A group working to revive a former auto parts stamping plant in Maumee expects to choose in the next few weeks between a pair of private investment groups seeking to finance the project, a representative said yesterday.
"We will probably be making some announcement in the next three weeks about which group will be selected," James Tuschman, a lawyer for Maumee Authority Stamping Inc., said.
Under either proposal, employees would own a stake of the company.
While the company wouldn't be operated under a formal Employee Stock Ownership Plan, as originally anticipated, an employee stock plan is key to the proposal, Mr. Tuschman said. Each employee will kick in at least $16,000 for the purchase of stock.
A group led by Keith Obey has worked for a year to reopen the former Ford Motor Co. stamping plant. Mr. Obey is a former executive of the Ford plant.
Neither investment group has been identified.
Under one proposal, an investment group would spend $14 million to buy the shuttered factory and its equipment. The group then would lease the facility to Maumee Authority. Those investors would receive 20 percent of company stock.
If that group is chosen, 55 percent of stock would be held by employees. Operating funds - or working capital - would come from a small group of wealthy local people who have agreed to make a $3 million investment in exchange for a 24 percent stake in the company, Mr. Tuschman said. They are represented by Sandru Financial Group in Perrysburg. To supplement working capital, the Lucas County commissioners have been asked to make a $1.5 million loan to the venture.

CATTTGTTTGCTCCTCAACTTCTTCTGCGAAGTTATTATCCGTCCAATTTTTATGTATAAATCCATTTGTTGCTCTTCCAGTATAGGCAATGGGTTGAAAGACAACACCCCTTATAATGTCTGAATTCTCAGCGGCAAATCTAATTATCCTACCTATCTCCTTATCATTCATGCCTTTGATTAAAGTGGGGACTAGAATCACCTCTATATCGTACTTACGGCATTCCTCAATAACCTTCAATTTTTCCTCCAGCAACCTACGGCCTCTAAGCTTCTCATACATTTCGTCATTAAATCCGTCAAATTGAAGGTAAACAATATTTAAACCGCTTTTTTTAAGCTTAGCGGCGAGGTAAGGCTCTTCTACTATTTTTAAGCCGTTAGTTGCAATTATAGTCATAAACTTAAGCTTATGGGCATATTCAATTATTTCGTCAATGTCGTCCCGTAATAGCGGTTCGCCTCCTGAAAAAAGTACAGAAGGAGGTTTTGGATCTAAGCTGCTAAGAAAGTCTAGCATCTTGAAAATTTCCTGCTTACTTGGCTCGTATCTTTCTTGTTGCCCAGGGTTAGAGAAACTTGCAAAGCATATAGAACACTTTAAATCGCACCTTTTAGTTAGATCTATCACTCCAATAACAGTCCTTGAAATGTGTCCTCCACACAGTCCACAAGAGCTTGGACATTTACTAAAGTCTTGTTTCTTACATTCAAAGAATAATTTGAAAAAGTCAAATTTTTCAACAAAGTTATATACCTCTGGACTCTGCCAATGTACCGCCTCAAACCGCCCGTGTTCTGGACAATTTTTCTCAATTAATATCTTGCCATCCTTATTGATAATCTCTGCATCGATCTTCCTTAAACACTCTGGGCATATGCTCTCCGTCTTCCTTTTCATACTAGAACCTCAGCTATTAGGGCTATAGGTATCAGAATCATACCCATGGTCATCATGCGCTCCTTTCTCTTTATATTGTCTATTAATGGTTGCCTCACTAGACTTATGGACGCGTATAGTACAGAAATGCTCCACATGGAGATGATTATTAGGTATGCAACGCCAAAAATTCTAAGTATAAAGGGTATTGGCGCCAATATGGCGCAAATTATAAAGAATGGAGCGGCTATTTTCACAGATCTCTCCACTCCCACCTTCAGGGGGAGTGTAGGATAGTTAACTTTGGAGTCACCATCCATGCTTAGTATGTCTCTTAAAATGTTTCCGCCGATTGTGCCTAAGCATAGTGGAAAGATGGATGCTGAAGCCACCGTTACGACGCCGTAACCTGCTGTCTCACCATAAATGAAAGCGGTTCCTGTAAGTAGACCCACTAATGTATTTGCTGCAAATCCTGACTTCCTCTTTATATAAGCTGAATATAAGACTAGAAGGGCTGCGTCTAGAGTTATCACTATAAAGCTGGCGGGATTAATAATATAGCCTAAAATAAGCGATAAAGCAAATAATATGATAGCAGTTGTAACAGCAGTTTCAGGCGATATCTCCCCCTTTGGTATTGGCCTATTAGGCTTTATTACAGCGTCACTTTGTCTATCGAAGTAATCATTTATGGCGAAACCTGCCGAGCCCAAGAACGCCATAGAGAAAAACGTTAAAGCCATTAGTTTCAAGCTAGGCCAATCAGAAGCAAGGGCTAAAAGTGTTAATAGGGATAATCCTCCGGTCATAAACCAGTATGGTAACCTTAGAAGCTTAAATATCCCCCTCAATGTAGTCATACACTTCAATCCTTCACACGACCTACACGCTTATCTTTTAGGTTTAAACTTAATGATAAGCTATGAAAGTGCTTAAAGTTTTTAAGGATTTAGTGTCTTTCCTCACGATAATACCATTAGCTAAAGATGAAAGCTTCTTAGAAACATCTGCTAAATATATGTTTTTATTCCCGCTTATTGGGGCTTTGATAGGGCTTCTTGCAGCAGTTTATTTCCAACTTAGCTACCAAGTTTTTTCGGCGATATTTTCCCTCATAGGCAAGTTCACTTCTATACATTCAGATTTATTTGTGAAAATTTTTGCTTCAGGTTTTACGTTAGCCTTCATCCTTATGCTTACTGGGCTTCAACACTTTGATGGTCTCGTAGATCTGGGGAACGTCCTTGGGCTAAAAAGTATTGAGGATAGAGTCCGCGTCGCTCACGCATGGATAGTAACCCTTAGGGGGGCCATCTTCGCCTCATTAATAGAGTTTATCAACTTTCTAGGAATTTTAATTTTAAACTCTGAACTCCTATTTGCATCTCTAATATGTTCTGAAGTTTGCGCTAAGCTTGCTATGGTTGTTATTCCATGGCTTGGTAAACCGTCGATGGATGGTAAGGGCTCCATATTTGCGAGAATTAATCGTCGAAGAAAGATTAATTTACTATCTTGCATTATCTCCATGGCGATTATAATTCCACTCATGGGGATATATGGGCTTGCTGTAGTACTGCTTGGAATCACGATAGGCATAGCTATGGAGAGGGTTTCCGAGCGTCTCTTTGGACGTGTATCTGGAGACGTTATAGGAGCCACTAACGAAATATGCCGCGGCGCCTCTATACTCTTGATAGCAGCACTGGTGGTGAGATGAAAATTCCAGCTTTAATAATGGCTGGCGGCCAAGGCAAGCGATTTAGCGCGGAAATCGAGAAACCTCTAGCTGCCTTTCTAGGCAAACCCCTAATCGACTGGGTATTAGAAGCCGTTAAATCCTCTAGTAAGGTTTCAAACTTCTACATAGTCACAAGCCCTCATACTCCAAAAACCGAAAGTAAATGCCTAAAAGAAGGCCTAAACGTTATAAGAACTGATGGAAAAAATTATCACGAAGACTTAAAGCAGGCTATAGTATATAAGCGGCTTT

Money raised from employees would be used later to re-buy plant machinery from the investors.
Under the rival proposal, the other investment group would buy the factory and its machinery and provide working capital for a total investment of $18 million.
That group would own at least 70 percent of company stock, with employees holding up to 30 percent, Mr. Tuschman said.
Under that proposal, Maumee Stamping would use the funds it is seeking to borrow from Lucas County to repurchase stock from the investor.
Other possible sources of funding being eyed by Maumee Authority include a $5 million loan from the state of Ohio and a $3 million loan from the U.S. Small Business Administration arranged by the Toledo Lucas County Port Authority.
Contact Gary Pakulski at:
Guidelines: Please keep your comments smart and civil. Don't attack other readers personally, and keep your language decent. Comments that violate these standards, or our privacy statement or visitor's agreement, are subject to being removed and commenters are subject to being banned. To post comments, you must be a registered user on toledoblade.com. To find out more, please visit the FAQ.